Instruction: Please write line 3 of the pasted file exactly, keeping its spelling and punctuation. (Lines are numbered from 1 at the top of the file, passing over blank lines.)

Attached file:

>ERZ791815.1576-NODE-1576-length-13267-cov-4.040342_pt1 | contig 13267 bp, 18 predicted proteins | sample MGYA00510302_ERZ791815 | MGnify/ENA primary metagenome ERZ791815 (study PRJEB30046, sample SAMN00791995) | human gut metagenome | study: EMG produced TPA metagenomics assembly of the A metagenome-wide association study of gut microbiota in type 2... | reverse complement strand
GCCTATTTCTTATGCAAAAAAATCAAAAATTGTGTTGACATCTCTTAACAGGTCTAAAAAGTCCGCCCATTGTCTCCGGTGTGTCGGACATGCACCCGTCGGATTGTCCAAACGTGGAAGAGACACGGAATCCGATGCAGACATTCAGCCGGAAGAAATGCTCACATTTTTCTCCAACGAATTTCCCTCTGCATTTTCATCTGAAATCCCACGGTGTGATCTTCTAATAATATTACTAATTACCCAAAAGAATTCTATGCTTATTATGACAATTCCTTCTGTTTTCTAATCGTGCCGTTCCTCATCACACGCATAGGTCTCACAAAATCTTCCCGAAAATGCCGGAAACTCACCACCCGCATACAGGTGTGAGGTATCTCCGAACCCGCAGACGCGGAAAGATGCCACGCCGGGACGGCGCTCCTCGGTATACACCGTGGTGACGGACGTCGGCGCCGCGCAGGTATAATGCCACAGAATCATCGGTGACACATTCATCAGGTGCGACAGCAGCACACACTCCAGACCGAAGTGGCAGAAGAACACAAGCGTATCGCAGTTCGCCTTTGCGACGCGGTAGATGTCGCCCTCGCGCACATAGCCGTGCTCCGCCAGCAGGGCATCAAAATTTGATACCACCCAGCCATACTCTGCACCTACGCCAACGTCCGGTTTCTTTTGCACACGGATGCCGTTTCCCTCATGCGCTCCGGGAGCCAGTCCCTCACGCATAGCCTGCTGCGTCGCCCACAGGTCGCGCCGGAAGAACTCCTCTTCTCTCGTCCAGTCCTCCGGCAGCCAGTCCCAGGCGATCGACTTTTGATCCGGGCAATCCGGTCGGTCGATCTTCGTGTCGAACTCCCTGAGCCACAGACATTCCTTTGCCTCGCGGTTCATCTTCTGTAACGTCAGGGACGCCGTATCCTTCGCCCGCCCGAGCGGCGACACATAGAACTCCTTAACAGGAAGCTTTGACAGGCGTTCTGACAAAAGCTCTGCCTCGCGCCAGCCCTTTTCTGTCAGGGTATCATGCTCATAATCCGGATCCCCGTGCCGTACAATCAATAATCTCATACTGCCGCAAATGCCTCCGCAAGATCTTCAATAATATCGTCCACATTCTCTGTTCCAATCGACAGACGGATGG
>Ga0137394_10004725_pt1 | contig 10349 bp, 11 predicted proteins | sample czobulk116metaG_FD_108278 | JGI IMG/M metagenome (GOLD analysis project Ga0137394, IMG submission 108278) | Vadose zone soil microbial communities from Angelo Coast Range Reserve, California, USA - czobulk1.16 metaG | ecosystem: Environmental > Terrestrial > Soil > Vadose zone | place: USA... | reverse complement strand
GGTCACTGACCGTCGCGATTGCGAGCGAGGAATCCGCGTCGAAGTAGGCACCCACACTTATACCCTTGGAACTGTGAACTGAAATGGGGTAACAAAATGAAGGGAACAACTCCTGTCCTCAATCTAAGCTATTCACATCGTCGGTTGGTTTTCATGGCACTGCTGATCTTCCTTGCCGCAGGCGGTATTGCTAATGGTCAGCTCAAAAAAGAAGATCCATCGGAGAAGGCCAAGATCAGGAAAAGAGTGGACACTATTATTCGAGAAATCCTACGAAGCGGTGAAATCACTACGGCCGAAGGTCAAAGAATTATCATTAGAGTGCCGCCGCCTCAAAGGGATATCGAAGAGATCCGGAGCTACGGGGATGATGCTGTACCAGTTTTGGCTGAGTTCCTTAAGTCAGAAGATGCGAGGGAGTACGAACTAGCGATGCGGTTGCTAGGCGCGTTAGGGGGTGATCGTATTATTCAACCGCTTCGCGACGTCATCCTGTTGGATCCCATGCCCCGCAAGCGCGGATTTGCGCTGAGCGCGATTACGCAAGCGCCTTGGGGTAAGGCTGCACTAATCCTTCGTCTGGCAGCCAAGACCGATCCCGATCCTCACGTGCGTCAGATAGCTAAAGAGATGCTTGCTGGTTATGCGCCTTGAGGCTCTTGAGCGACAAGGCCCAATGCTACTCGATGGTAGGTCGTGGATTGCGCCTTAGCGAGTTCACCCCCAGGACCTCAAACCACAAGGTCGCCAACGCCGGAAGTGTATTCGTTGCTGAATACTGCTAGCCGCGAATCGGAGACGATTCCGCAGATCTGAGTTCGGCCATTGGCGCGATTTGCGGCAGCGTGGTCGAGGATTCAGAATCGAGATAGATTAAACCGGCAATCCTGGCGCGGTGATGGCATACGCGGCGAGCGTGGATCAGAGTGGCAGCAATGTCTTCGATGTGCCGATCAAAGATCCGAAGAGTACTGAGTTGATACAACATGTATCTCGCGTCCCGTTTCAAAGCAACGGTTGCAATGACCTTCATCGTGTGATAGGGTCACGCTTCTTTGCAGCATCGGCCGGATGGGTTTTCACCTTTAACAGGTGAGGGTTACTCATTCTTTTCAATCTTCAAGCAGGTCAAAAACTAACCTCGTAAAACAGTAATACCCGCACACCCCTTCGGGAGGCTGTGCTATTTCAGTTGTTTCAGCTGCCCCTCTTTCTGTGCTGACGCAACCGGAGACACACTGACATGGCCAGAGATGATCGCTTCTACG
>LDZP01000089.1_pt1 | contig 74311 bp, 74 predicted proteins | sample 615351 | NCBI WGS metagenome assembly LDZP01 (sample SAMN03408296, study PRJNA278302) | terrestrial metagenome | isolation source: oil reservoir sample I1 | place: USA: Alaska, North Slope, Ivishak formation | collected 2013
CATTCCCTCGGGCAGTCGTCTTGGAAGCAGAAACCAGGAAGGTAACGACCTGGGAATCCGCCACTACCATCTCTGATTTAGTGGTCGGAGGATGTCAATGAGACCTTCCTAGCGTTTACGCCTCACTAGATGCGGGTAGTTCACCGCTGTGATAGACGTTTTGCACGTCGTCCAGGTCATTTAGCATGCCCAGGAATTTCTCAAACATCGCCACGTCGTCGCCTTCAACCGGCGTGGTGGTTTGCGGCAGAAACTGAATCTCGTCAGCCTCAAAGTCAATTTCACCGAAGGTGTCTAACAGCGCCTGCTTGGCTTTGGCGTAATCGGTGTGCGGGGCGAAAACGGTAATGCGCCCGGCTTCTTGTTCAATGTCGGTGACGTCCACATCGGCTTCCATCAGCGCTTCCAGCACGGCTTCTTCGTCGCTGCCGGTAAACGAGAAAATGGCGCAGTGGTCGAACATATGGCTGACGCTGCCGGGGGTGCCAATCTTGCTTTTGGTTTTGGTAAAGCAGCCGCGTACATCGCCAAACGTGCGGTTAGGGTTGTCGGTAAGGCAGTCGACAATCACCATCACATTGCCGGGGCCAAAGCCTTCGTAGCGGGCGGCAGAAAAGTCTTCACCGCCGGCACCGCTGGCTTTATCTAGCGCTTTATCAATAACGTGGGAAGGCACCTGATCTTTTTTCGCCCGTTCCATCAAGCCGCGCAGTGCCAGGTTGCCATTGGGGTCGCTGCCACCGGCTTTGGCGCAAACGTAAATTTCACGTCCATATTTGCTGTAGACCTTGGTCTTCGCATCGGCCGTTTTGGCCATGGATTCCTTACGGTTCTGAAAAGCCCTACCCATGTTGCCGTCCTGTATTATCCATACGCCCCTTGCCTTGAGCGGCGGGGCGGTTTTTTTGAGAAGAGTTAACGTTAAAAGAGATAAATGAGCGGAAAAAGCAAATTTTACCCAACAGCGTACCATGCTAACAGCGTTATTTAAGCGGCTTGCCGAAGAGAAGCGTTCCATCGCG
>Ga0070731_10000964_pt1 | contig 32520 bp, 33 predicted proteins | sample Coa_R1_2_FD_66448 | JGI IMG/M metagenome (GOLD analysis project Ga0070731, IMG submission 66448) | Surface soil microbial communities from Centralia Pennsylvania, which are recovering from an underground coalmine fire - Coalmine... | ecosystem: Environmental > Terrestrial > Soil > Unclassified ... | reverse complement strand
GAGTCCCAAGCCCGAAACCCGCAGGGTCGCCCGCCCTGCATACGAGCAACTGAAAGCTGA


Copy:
>Ga0137394_10004725_pt1 | contig 10349 bp, 11 predicted proteins | sample czobulk116metaG_FD_108278 | JGI IMG/M metagenome (GOLD analysis project Ga0137394, IMG submission 108278) | Vadose zone soil microbial communities from Angelo Coast Range Reserve, California, USA - czobulk1.16 metaG | ecosystem: Environmental > Terrestrial > Soil > Vadose zone | place: USA... | reverse complement strand